Math.221.005 Calculus 1 Fall 2012
Course Objectives

Loosely speaking, the goals of the course are as follows:
Admittedly, parts of this list are vague.  Paradoxically, in order to understand a more specific set of objectives, you would already need to know calculus.  The objectives would naturally mention new concepts and use terminology that you will learn in the course, but which would not make any sense to you now (unless you have already studied calculus).

To make an analogy, imagine that you have completed a study of the arithmetic of whole numbers -- that is, addition, subtraction, multiplication, and division of integers greater than or equal to zero.  Next you will take a course on the arithmetic of rational numbers.  The goals of instruction would mention concepts like fractions, negative numbers, reciprocals.  But until you have studied rational numbers, these terms have no meaning, or what is more confusing, a meaning in everyday usage that is quite different from the intended meaning in the course. 

In a sense, a math course is similar to a course in a foreign language.  A fundamental goal is to master enough of the vocabulary and grammar and idiom to carry on a conversation.   You might say that every mathematical subject corresponds to a different language, say Algebraish for algebra, Trigish in trigonometry, and Calculish for calculus.  Of course, these aren't really separate languages.  Each mathematical language is actually a specialized part of your normal language.  That can give you a misleading impression.  You can listen to me conversing in Calculish and think you are understanding it, because you understand the regular English parts of it.  However, true understanding only occurs when we can communicate our ideas to each other, and that is impossible if my ideas concern concepts you have not yet learned.  From this perspective, the point of studying calculus is to learn a new dialect of English, namely Calculish, and to learn it well enough to understand spoken and written conversation.  In a word, your goal is fluency.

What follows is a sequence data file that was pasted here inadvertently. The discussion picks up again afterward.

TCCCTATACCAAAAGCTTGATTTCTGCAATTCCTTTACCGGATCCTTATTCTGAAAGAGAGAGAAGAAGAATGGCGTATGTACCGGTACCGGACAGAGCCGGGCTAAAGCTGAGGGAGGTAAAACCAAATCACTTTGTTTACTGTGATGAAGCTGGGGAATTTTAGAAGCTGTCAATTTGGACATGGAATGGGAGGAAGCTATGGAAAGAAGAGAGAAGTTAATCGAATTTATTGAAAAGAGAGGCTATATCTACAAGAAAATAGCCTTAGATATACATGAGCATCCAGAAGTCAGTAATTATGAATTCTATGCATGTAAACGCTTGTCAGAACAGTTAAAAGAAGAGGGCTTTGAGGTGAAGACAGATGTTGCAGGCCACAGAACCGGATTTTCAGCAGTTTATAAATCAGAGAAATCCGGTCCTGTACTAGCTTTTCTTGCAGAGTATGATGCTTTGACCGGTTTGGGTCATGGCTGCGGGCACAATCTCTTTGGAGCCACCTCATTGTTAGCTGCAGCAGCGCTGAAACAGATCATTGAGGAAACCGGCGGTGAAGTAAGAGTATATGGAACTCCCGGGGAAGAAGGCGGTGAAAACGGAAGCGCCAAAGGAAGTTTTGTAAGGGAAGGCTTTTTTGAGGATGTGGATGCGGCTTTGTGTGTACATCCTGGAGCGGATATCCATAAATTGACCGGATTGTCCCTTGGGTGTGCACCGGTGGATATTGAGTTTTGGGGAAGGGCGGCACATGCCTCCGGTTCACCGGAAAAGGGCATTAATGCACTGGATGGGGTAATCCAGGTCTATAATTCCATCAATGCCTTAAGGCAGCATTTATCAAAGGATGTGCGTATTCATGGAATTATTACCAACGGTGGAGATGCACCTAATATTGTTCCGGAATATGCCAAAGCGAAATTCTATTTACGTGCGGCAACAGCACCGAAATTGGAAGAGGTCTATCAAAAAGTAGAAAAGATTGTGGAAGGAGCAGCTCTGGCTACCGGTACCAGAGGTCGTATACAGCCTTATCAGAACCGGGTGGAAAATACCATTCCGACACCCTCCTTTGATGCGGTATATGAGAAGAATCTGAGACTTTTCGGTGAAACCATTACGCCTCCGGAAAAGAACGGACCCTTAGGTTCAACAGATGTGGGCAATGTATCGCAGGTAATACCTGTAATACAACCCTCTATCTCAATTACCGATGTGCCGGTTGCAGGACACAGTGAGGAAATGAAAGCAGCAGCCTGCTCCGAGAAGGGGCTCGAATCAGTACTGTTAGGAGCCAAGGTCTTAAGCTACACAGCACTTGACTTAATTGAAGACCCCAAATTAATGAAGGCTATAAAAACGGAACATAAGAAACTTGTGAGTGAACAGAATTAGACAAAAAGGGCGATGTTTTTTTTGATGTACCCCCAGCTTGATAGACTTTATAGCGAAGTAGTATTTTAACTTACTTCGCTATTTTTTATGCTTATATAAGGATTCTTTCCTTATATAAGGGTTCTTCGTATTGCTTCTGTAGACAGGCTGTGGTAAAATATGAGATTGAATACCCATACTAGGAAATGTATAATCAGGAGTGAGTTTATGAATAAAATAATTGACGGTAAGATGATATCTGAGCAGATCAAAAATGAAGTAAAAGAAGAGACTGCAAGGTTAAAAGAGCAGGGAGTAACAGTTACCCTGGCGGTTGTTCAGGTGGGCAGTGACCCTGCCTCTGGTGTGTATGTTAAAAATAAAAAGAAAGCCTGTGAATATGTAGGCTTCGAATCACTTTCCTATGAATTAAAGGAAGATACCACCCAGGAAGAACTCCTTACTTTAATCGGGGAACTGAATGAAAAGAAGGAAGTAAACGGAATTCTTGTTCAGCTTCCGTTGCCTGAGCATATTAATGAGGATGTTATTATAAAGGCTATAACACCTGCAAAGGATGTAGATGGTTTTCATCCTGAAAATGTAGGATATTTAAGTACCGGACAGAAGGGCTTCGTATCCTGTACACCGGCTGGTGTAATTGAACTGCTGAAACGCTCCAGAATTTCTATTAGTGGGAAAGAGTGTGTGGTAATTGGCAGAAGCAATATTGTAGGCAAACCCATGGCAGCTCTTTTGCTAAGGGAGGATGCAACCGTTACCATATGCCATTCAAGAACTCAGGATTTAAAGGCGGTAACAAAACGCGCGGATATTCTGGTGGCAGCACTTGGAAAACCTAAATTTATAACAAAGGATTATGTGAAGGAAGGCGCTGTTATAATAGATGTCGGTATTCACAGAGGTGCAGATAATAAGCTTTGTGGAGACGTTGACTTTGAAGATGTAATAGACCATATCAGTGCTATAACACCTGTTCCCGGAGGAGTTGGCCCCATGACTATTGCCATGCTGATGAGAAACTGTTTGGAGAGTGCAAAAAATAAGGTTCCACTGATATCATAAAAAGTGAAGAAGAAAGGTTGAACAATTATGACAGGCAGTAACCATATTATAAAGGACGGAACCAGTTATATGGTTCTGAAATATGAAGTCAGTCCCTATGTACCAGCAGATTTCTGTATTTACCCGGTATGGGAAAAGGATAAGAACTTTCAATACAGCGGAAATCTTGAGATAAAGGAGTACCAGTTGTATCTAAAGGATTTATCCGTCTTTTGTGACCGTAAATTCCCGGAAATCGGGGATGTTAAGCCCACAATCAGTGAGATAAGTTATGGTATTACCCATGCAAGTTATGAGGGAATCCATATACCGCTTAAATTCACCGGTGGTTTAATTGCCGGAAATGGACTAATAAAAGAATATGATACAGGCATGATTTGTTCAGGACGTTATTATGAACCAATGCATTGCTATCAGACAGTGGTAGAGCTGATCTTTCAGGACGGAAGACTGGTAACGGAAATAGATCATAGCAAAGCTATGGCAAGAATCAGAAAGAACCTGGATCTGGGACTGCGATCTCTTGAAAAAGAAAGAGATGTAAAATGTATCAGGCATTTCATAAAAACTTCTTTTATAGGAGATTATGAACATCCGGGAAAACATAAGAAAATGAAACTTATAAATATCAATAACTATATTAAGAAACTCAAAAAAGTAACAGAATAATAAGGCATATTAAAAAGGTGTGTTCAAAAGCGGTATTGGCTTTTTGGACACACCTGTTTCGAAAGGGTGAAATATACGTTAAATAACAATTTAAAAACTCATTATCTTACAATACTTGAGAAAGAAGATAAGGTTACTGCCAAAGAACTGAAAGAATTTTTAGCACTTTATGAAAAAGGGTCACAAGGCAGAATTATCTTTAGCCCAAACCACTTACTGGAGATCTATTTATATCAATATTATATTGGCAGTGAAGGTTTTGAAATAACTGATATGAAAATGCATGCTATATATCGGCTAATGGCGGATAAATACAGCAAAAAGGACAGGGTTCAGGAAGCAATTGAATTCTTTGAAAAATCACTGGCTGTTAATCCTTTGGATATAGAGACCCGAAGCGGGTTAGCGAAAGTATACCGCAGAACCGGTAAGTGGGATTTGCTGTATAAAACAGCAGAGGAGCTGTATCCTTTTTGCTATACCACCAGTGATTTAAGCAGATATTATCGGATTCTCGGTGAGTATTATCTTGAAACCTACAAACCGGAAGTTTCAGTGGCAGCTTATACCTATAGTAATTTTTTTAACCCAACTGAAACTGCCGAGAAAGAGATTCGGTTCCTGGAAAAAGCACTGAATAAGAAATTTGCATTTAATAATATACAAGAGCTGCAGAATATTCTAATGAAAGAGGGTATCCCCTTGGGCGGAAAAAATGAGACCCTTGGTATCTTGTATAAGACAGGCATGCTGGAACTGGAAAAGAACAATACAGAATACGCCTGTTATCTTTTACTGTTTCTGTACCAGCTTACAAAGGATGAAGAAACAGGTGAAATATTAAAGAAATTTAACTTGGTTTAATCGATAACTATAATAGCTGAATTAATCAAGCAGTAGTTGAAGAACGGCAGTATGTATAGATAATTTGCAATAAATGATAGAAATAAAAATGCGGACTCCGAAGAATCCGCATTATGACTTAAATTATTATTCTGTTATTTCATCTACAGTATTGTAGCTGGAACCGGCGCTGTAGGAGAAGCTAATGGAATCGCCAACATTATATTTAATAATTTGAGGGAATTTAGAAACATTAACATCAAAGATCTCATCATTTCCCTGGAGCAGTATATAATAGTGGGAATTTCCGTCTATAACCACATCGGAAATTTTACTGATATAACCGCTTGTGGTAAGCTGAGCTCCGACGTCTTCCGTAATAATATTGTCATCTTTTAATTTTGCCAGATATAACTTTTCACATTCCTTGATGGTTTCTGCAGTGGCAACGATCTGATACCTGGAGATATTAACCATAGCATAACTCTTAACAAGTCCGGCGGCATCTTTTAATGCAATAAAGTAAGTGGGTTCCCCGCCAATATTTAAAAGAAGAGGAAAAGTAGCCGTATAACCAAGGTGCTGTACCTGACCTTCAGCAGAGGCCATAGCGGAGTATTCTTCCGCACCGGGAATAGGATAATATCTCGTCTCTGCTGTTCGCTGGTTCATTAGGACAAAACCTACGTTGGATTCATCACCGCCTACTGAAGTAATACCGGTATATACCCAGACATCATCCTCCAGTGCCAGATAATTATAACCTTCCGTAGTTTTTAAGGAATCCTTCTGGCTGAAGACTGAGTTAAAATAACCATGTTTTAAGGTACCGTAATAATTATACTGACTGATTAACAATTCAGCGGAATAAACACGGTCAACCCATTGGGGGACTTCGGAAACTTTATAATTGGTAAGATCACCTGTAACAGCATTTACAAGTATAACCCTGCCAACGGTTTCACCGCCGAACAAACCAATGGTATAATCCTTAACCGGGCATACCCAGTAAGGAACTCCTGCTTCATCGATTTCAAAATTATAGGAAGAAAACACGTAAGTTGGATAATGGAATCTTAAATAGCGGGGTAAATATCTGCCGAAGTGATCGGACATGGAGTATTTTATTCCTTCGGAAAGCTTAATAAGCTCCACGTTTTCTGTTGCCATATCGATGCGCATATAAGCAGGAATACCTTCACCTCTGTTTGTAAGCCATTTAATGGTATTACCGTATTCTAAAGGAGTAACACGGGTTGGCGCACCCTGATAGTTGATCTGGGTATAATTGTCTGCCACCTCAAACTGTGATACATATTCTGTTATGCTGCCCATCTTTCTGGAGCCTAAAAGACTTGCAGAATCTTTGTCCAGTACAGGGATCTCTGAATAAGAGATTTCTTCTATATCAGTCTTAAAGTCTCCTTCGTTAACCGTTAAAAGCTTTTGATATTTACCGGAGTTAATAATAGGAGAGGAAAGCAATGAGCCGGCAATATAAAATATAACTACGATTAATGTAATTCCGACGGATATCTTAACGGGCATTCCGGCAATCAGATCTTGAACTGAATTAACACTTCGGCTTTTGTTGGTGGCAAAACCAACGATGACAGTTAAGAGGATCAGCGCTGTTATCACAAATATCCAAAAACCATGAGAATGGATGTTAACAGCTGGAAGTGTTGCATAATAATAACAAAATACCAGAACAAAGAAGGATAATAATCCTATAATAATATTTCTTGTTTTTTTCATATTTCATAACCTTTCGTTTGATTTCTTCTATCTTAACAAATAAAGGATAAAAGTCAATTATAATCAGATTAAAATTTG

Many students are required to take calculus as they pursue majors in other disciplines, like biology, or physics, or economics.  If you are one of these students, fluency in Calculish is probably the most important goal of the course.   That is because there are important applications of calculus in your major.  Your completion of calculus 1 is not necessarily so that you can actively apply it in your future work, or even so you can make direct use of results others have obtained using calculus.  Rather, it is so you can participate meaningfully in the conversation.

This is a key observation about the objectives of the course.  Learning the methods and memorizing the definitions and being able to solve homework problems accomplishes little or nothing if you do not gain fluency in the process.   That is why the first objective listed above concerns conceptual understanding, and why writing coherently and correctly are also included.

The last objective on the list is probably the vaguest of them all.  It reflects the fact that mathematical knowledge is developed in a highly stylized form.  Think of it as a combination of grammatical structure and idiomatic usage that underlies all mathematical language.  True fluency demands an understanding of the grammar and idiom of the language.  And this is especially true for mathematics, because its structure is so different from normal conversational language.  Over the course of the semester, you will see how this structure appears in the specific context of calculus.  The better you understand the structure, the greater your ability to converse fluently in Calculish.  I refer to these as general characteristics of the mathematical method because they pervade all of mathematics.  Developing an understanding of this structure of mathematical knowledge is an important general education goal, because it gives you access to a broad literature of mathematical analyses and methods.